John Hopkins can take much of the credit for the success of the Olympic Park — now he wants to sort out the world.
Few practitioners become clients and have the opportunity to view the challenges from an opposite viewpoint, but John Hopkins is one of the few. After leading LDA Design’s unsuccessful bid to carry out the original Olympic masterplan, he ended up working for the Olympic Delivery Authority, effectively as client for the Olympic Park. It was, he says, ‘the chance of a lifetime. It was fantastic to bring my experience of being a consultant to this role. It is absolutely crucial that a client is informed — and not all clients are.’
Hopkins ended up in a new relationship with his old firm, when LDA.Hargreaves was appointed to masterplan the overlay of the park itself — a decision from which he deliberately removed himself. The Park, said Hopkins, ‘is a demonstration that the power of good design solves so many problems. It’s a multi-functional landscape. There is the ability through great design to weave together the needs of wildlife with the needs of people.’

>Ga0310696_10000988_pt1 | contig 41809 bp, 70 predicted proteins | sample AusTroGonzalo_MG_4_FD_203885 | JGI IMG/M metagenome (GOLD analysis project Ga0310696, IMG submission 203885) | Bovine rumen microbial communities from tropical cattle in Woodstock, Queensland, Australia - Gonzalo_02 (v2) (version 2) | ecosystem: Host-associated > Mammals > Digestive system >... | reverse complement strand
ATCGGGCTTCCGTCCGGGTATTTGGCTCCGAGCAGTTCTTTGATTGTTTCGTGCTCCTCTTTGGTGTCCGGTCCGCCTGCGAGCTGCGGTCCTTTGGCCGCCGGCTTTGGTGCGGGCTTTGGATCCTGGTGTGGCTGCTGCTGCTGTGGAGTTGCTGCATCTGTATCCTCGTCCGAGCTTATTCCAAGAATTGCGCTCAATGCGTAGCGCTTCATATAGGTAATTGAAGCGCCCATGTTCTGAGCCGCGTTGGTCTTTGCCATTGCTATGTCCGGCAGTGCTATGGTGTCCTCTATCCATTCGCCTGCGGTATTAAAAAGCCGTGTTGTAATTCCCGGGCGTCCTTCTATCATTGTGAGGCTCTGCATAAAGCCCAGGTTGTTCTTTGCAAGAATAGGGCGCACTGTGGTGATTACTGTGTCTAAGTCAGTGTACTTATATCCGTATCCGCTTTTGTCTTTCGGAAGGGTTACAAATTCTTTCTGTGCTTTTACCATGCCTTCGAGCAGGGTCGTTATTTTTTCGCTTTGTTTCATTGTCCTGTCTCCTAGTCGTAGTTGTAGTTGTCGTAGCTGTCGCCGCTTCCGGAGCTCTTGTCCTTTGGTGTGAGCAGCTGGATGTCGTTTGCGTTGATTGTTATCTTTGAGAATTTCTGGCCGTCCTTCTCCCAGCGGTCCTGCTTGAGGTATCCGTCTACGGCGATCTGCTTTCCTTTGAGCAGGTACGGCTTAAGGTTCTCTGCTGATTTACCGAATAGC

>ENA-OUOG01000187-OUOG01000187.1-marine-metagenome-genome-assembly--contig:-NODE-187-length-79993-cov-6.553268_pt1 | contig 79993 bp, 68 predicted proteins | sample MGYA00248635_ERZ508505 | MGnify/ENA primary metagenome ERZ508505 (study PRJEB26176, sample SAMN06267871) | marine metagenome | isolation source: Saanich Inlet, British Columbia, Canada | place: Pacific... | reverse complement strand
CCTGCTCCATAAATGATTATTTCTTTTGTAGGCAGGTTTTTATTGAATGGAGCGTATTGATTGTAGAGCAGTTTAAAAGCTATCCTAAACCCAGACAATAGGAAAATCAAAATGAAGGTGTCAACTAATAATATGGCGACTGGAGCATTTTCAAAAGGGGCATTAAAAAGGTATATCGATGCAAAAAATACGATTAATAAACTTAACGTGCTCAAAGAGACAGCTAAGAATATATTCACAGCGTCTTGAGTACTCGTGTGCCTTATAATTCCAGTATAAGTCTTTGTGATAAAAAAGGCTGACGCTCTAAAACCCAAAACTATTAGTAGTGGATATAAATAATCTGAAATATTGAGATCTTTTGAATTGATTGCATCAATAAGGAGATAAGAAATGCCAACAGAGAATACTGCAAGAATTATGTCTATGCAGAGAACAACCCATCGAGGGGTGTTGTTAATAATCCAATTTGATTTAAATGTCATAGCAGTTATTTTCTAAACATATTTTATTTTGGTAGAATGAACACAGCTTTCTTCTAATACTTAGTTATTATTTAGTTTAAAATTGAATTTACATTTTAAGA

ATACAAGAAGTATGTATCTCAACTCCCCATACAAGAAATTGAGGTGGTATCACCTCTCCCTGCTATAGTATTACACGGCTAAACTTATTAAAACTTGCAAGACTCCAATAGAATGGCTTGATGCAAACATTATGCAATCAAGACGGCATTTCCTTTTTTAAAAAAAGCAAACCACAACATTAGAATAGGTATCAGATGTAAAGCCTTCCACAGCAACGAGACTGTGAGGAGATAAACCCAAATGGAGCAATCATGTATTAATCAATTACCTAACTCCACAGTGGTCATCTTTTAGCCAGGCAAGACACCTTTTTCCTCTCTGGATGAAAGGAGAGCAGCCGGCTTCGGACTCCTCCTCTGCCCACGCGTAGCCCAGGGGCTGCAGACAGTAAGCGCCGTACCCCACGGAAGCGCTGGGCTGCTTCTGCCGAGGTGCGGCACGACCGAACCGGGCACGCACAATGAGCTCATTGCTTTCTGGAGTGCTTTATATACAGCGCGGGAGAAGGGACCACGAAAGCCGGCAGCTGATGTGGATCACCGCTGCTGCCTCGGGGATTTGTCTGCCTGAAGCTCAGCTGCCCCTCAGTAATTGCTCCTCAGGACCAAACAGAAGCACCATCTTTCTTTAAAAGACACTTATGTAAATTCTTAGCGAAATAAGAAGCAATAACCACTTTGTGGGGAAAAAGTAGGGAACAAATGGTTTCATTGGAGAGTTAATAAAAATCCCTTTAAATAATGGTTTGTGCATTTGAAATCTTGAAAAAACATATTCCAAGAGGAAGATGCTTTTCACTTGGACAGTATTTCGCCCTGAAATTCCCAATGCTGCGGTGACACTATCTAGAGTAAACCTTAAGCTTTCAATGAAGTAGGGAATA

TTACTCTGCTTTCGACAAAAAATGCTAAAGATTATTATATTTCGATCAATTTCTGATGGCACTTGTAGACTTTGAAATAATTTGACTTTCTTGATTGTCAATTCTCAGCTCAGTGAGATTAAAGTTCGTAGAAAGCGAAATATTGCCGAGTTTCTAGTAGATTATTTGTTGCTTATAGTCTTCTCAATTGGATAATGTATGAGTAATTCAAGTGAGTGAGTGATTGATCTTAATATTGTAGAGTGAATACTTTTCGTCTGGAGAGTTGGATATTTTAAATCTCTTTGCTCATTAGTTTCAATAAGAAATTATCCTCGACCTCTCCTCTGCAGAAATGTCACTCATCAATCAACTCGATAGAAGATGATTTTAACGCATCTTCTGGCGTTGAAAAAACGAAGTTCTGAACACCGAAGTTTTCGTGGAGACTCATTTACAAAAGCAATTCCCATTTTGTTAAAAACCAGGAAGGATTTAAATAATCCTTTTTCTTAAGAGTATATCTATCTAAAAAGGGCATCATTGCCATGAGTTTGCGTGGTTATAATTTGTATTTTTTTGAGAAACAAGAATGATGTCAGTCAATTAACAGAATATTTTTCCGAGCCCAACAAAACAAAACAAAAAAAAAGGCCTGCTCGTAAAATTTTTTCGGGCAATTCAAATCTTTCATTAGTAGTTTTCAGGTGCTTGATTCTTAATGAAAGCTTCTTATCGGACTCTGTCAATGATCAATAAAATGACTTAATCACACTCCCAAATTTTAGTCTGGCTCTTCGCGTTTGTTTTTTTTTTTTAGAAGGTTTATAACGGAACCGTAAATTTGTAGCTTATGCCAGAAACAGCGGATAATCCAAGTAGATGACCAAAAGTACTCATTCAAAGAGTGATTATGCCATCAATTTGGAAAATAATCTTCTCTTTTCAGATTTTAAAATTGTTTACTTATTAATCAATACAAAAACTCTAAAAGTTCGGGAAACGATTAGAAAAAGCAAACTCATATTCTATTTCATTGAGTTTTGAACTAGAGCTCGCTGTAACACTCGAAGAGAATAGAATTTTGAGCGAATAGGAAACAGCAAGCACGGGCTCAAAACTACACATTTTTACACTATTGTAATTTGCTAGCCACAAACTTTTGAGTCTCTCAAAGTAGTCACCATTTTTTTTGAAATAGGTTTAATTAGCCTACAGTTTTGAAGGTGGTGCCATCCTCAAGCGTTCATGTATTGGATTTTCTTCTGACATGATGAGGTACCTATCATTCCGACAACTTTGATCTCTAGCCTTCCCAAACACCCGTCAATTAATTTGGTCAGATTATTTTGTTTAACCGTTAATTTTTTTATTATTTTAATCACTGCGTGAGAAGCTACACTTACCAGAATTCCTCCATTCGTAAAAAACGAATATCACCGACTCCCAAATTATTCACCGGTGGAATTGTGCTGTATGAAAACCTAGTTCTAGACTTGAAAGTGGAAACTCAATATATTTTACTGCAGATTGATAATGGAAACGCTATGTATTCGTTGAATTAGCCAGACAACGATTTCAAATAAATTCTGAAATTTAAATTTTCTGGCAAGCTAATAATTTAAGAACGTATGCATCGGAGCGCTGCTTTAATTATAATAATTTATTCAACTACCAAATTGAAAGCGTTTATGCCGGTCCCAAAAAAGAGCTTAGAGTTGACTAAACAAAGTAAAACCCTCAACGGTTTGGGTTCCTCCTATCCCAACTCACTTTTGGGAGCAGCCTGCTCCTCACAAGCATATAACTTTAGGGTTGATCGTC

One of the first things that he did when appointed to his role was to give talks to all groups from senior designers to subcontractors about the importance of the role of the landscape. This didactic approach reflects the fact that Hopkins has taught for much of his life, and he now has a full-time teaching position, having moved to the US a year ago, as visiting professor at the University of Pennsylvania.
‘I have always had a fascination with the States,’ he said, having previously taken a research masters at Louisiana State University and freelanced briefly in Boston. ‘The practice of landscape architecture here is far ahead of the UK,’ he said, speaking from the States. ‘I have always tried to bring that US excellence to the UK.’